You know how we are all going around joking about being addicted to technology? Well, that may not be such a joke. Our technology actually can be addictive as it causes reactions in our nervous system that mimic the reactions caused by other addictions, such as alcohol, drugs, gambling or food. Kids and teens have no idea that they are experiencing addictive behavior when they throw a fit when it is time to put away the phone or step away from the video game, but that is why their reaction is so big.
Here are a few things you can do to help your child, or yourself, unplug from technology and minimize that addictive effect:
- Turn it off. This sounds ridiculously simple, but we have a really hard time just turning off the phone, tablet, or TV. Set aside specific times every day where these items are turned off.
- Silence your ringer, put it in your pocket or purse, and don’t pull it out. DO THIS WHEN YOU ARE DRIVING! And I don’t mean put it on vibrate. Literally silence it and put it somewhere that you can’t see it. It is the little notification sound or flash on the screen that effects our nervous system. If we don’t know that is happening, we are less likely to care. A few other times you should probably do this include date night, family time, vacation, and bedtime.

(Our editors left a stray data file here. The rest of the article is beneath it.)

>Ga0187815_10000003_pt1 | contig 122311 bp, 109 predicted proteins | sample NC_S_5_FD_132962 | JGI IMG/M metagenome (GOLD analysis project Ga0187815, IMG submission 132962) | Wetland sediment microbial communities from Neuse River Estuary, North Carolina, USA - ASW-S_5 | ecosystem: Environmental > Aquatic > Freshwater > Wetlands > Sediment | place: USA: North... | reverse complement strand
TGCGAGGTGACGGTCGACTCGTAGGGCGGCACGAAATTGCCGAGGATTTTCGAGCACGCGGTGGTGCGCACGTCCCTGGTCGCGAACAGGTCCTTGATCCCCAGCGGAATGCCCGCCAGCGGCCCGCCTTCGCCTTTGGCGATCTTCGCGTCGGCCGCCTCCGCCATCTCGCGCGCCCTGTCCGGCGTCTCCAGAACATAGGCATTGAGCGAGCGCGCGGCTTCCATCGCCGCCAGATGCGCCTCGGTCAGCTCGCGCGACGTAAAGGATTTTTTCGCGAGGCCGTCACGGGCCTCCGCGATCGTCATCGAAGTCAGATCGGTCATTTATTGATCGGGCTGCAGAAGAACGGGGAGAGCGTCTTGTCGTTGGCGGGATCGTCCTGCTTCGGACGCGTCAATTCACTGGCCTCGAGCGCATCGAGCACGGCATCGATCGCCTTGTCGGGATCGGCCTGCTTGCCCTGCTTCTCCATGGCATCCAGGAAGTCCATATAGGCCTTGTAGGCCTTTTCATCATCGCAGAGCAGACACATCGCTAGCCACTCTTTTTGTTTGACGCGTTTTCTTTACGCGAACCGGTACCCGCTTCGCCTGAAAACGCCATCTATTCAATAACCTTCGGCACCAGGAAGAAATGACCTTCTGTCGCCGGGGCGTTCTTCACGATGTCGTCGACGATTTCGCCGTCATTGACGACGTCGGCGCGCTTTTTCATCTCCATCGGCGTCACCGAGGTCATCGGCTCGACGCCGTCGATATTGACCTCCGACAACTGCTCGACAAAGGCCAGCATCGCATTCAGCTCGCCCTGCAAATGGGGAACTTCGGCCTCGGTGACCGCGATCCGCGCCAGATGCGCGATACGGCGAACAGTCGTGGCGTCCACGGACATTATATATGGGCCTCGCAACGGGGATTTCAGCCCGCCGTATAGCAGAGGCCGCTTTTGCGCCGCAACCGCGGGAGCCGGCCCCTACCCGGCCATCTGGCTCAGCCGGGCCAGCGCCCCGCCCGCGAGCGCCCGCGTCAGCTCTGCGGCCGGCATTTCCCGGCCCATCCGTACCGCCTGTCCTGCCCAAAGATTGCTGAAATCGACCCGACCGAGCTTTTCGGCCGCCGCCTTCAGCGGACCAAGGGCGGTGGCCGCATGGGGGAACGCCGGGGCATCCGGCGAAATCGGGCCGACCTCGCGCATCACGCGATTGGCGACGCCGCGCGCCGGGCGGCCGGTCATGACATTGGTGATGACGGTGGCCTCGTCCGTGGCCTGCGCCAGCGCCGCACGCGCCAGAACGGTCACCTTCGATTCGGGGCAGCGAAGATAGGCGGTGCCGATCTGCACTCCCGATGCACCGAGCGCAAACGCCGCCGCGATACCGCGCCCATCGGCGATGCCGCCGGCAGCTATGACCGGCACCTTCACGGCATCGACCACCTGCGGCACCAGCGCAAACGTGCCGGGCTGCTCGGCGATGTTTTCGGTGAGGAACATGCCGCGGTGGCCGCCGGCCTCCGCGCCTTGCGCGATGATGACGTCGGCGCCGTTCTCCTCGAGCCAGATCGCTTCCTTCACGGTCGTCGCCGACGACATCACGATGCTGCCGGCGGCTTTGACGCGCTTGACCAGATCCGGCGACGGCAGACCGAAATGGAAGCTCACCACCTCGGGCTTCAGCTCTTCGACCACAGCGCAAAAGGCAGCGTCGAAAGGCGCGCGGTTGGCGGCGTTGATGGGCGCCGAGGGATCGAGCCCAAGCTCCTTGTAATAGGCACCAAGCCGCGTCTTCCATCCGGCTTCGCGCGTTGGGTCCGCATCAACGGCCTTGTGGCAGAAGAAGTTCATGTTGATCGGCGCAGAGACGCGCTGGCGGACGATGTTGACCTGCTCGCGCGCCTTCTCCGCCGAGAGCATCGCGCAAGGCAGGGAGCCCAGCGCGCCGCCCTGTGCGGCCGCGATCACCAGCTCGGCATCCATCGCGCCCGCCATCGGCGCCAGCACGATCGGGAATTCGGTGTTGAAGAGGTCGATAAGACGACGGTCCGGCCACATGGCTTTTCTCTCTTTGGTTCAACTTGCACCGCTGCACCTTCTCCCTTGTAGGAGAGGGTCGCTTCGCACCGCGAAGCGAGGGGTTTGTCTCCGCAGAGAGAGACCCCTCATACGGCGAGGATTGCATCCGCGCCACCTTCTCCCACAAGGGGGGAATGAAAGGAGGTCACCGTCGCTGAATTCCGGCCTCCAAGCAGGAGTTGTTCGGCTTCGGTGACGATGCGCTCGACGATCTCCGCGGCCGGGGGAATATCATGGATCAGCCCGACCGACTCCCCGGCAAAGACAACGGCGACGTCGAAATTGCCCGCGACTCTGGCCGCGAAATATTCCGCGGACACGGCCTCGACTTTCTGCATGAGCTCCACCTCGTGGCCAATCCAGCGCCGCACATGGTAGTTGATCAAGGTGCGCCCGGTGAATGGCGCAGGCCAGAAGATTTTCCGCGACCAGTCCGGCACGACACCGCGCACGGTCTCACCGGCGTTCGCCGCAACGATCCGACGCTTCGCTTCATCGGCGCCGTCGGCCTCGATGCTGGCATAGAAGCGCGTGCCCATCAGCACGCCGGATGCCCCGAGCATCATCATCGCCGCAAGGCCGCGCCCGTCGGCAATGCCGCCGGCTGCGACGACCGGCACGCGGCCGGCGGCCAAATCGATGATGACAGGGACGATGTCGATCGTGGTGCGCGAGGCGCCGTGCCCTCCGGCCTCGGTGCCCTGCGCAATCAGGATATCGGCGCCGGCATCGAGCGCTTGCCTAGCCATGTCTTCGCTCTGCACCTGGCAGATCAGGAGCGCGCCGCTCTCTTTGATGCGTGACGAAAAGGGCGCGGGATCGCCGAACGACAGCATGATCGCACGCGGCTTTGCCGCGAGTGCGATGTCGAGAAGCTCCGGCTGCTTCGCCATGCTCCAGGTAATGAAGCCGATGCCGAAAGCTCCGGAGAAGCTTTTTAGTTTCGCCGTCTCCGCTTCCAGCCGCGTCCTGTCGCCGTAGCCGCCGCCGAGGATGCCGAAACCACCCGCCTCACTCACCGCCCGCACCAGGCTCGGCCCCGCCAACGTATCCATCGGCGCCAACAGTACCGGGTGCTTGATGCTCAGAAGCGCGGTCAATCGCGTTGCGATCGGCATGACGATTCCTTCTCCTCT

- Limit the amount of time spent on devices, especially for kids. But then give them something to do instead. And guess what? They are going to whine, complain and think you are stupid. Do it anyway. They can go outside, read a book, do chores, talk to a human being that is in front of them, walk the dog. It doesn’t matter what the choices are, but setting limits for kids is really important. Their frontal lobes aren’t developed yet. They don’t know how to set those limits for themselves.
- Plug in your phone in a room other than your bedroom. I hear the excuse all the time, “But it’s my alarm clock!” News flash: They still make alarm clocks! You don’t even have to use your phone for this!